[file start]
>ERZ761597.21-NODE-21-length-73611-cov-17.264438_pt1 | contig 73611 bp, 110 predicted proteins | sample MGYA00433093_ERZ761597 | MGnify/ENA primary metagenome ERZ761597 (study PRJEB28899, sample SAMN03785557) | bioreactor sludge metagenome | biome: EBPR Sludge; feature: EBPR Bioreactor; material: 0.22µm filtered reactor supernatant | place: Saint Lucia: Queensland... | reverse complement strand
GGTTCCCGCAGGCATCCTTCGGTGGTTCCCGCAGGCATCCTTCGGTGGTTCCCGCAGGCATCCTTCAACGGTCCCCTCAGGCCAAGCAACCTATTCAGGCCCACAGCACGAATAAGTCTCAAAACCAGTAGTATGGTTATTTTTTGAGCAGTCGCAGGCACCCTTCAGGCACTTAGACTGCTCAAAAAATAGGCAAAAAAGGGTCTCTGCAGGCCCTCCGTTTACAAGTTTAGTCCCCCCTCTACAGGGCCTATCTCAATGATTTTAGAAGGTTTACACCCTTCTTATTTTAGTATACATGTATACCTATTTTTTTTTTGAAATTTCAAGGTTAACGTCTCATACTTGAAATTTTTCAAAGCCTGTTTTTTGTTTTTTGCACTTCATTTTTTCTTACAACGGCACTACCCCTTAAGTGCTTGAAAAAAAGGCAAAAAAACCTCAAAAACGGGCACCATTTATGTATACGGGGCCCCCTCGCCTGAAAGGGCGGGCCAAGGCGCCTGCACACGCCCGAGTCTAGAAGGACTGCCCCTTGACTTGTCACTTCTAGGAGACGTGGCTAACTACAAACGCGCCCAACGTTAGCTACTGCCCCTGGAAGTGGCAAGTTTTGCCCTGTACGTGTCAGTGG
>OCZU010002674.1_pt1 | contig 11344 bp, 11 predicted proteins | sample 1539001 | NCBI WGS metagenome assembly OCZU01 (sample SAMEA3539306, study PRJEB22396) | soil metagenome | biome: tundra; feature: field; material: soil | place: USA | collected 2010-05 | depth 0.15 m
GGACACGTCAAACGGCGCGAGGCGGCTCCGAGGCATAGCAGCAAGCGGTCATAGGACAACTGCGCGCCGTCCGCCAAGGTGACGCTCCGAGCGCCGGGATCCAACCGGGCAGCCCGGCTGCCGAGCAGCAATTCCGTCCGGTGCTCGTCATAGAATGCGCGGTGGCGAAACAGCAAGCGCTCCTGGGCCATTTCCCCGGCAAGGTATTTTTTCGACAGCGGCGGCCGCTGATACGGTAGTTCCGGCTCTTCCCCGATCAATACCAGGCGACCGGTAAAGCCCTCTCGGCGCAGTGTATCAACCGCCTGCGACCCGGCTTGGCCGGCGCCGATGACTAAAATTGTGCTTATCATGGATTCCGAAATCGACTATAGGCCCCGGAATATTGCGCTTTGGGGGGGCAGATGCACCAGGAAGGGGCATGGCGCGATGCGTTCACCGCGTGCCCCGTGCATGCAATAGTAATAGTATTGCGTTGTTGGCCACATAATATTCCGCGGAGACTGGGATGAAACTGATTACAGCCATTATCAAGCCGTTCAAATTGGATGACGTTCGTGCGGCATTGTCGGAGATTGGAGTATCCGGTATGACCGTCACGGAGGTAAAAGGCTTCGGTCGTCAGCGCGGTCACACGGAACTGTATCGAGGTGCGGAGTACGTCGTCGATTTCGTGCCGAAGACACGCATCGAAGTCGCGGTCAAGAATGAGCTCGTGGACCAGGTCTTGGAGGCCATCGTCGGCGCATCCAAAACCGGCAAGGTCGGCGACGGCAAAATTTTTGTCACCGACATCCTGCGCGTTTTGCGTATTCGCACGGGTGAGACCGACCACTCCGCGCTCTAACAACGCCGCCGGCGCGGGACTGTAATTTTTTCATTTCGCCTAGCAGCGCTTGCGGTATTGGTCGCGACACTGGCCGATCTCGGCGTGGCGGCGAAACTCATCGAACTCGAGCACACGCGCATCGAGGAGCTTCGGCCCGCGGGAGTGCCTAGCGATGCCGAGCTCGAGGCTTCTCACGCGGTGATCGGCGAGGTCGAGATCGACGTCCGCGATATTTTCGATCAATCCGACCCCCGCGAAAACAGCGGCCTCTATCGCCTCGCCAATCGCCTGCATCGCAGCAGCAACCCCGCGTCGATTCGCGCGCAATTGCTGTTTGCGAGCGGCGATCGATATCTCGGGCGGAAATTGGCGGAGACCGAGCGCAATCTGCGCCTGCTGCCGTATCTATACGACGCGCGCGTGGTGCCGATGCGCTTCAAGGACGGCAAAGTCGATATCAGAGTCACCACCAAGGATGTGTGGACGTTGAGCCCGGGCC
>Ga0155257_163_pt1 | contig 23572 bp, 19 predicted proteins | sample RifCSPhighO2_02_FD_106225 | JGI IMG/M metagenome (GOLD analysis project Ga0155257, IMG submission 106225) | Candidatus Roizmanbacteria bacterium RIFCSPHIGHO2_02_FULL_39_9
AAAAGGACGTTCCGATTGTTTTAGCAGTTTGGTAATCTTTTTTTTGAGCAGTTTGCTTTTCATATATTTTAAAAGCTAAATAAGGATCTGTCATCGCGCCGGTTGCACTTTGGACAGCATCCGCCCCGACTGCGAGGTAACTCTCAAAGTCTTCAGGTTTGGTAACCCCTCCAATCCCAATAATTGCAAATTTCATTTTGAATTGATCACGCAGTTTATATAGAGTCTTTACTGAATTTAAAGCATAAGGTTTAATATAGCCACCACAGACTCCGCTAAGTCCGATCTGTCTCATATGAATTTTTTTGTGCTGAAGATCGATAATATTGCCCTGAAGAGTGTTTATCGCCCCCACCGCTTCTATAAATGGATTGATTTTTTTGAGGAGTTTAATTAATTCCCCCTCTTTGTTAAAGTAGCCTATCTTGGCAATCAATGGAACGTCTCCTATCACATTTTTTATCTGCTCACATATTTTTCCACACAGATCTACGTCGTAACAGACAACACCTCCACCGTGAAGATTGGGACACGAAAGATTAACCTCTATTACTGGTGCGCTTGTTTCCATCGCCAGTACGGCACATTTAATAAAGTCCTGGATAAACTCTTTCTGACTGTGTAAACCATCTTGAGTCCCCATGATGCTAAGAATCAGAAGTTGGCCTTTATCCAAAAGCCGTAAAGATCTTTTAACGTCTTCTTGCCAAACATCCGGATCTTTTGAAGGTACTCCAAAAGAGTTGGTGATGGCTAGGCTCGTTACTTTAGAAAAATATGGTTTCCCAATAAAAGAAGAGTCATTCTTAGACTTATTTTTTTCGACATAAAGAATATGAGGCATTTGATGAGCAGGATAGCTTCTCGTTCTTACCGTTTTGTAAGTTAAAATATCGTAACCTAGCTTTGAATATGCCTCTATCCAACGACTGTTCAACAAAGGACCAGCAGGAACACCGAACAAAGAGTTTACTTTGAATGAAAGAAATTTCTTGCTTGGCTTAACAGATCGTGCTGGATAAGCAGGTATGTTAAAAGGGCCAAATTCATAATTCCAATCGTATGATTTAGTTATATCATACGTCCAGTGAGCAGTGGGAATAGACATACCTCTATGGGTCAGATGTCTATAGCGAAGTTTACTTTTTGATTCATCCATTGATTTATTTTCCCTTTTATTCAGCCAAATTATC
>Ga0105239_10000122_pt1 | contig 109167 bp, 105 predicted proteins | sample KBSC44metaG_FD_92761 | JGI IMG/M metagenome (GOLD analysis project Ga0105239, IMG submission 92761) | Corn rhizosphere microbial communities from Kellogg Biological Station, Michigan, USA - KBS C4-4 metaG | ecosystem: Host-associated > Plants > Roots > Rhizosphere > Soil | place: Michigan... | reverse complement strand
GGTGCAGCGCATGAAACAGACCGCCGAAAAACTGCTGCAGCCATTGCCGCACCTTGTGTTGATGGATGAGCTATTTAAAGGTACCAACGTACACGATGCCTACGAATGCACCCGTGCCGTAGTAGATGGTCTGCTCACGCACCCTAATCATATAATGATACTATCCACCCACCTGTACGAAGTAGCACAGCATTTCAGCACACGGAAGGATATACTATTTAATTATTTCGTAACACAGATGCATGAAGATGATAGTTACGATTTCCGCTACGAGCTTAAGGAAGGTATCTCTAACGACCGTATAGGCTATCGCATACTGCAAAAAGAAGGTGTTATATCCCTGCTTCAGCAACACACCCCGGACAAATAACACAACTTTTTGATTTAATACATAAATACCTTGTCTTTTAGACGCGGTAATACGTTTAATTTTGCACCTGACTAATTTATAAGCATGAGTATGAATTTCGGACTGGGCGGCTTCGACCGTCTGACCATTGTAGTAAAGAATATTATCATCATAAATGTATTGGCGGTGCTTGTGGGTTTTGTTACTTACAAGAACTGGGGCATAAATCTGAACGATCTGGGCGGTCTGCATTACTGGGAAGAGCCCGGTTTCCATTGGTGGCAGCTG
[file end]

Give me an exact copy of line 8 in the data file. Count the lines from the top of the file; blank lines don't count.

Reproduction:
GGTGCAGCGCATGAAACAGACCGCCGAAAAACTGCTGCAGCCATTGCCGCACCTTGTGTTGATGGATGAGCTATTTAAAGGTACCAACGTACACGATGCCTACGAATGCACCCGTGCCGTAGTAGATGGTCTGCTCACGCACCCTAATCATATAATGATACTATCCACCCACCTGTACGAAGTAGCACAGCATTTCAGCACACGGAAGGATATACTATTTAATTATTTCGTAACACAGATGCATGAAGATGATAGTTACGATTTCCGCTACGAGCTTAAGGAAGGTATCTCTAACGACCGTATAGGCTATCGCATACTGCAAAAAGAAGGTGTTATATCCCTGCTTCAGCAACACACCCCGGACAAATAACACAACTTTTTGATTTAATACATAAATACCTTGTCTTTTAGACGCGGTAATACGTTTAATTTTGCACCTGACTAATTTATAAGCATGAGTATGAATTTCGGACTGGGCGGCTTCGACCGTCTGACCATTGTAGTAAAGAATATTATCATCATAAATGTATTGGCGGTGCTTGTGGGTTTTGTTACTTACAAGAACTGGGGCATAAATCTGAACGATCTGGGCGGTCTGCATTACTGGGAAGAGCCCGGTTTCCATTGGTGGCAGCTG